Nanotechnology Research Contributes to Fracking Proppant Development
Nanotechnology research efforts at Houston-based Rice University have contributed to the development of a fracking proppant that will optimize production from unconventional oil and gas wells.
Technological advances in hydraulic fracturing have allowed producers to access shale gas. This process requires the use of proppants such as grains of sand, ceramic or other particulates, to prevent the fractures created in hydraulic fracturing from closing when the injection is stopped. However, current proppants used in hydraulic fracturing limit the depths at which wells can drilled, and the chemicals used have raised concerns about their impact on local water supplies and the environment. "Most proppants are either hard and heavy or soft and light," said Dr. Andrew Barron, Welch chair of chemistry and professor of materials science at Rice. "Present technology is defined by the hardness/weight relationship; we need to think outside the norm."
Nanotechnology research at Rice's Richard E. Smalley Institute for Nanoscale Science and Technology contributed to the development of OxBall and OxFrac, which are light, high strength ceramic proppants developed by Oxane Materials Inc., an energy-focused nanoproducts company. OxBall is now being used commercially, while OxFrac is in final scale up development, with sales scheduled to begin this year.
To date, OxBall has been utilized in the drilling of more than eight wells; the results of these wells have been very promising. The first batch of OxBall was manufactured at a 300,000 square foot plant in Van Buren, Arkansas, with an initial production of 20 million lbs/year; this production will be scaled up to 80 million lbs/year. OxBall is being utilized to enhance production flow from the deeper Haynesville and Eagle Ford plays; it is thought that OxFrac will be primarily used on the Barnett shale play.
The company was formed through a nanotechnology venture forum through the Rice Alliance for Technology and Entrepreneurship. The alliance, started in 1999, supports entrepreneurs and early-stage technology ventures in Houston and Texas through education, collaboration and research. The group has assisted in the launch of over 225 technology companies that have raised more than $500 million in funding.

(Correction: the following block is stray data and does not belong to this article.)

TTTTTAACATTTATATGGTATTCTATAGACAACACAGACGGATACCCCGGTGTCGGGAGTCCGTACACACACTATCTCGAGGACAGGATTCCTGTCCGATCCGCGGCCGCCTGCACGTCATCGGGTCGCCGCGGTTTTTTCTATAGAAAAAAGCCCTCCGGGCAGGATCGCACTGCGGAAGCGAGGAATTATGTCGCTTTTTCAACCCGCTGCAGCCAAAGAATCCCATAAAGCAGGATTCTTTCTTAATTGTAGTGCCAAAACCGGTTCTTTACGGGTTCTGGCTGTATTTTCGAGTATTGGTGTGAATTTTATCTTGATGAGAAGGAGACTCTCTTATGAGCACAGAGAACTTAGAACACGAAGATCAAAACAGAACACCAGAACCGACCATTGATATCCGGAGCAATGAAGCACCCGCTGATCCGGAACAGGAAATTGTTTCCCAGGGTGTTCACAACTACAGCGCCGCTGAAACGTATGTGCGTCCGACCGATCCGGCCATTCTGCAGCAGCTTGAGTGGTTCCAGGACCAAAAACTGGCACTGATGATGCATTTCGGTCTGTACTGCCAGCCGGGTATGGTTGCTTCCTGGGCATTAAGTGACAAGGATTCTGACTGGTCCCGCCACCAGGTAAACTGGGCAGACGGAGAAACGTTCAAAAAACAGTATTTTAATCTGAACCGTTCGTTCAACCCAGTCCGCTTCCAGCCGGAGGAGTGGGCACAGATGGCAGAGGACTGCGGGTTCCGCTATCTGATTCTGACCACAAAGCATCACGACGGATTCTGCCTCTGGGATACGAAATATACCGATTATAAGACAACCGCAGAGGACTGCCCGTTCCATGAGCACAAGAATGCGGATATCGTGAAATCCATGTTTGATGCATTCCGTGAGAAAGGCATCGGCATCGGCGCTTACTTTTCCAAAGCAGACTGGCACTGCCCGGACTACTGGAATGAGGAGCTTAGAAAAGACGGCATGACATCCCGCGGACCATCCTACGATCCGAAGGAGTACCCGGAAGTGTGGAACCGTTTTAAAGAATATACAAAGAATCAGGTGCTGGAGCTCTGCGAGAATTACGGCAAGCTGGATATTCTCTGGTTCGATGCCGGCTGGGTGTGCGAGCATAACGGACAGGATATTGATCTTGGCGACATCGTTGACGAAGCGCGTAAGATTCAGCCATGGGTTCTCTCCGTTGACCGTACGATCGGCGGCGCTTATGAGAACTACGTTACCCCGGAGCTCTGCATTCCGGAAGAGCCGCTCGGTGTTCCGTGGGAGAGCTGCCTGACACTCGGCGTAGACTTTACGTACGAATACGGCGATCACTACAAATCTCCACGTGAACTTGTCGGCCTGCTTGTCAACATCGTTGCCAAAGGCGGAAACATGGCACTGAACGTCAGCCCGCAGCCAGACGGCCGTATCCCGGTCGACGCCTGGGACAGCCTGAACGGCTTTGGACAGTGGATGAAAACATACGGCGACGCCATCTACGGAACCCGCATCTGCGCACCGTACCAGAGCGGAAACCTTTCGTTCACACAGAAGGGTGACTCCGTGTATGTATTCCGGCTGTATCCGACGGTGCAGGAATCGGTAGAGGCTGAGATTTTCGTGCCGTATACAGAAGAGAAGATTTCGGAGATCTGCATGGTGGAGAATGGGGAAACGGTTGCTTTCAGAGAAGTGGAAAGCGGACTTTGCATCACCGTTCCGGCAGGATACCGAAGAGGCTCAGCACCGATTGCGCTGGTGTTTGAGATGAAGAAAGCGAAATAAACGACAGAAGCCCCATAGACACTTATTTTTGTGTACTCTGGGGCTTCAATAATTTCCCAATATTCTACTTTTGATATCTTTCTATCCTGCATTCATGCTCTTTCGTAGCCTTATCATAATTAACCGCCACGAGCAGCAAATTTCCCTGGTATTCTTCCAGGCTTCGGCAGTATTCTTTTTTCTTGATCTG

The need to enhance gas production flow will be critical as the decline curve in shale wells is more dramatic than in conventional oil and gas wells, meaning that more shale wells are needed to maintain production from shale gas resources. Stronger proppants are needed to boost production and allow deeper wells to be drilled.
Environmental concerns over hydraulic fracturing, which has led to new legislation in Texas and other states requiring producers to disclose fracturing chemicals, has created the need for ceramic processing of proppants that is more benign.
Barron said the ideal proppant is mono-dispersed, which allows for enhanced flow and packing; light for enhanced transportation; and round-shaped to enhance flow. The material in proppants needs to have strength and depth will allowing proppants to get into the rock.
While fracking sand is cheap, the variance in the shape of the particles can prevent flowback from coming through evenly. Barron used the example of a bucket filled with ping pong balls, since the balls are all the same shape, the water flows evenly. "If the particles are different sizes, as often is the case with fracking sands, the dispersant slows. Developing proppant with particles consistently the same shape allows for better flow."
The application of nanotechnology within the oil and gas industry is part of the institute's mission to solve humanity's most pressing problems through the application of nanotechnology. During 2002 and 2003, Professor Richard E. Smalley developed a list of the Top Ten Problems Facing Humanity over the Next 50 Years. Five of these problems have been identified as Grand Challenges, including energy, water, environment, disease and education. The faculty researchers of the Smalley Institute use a variety of nanotechnology approaches to significantly impact these Grand Challenges.
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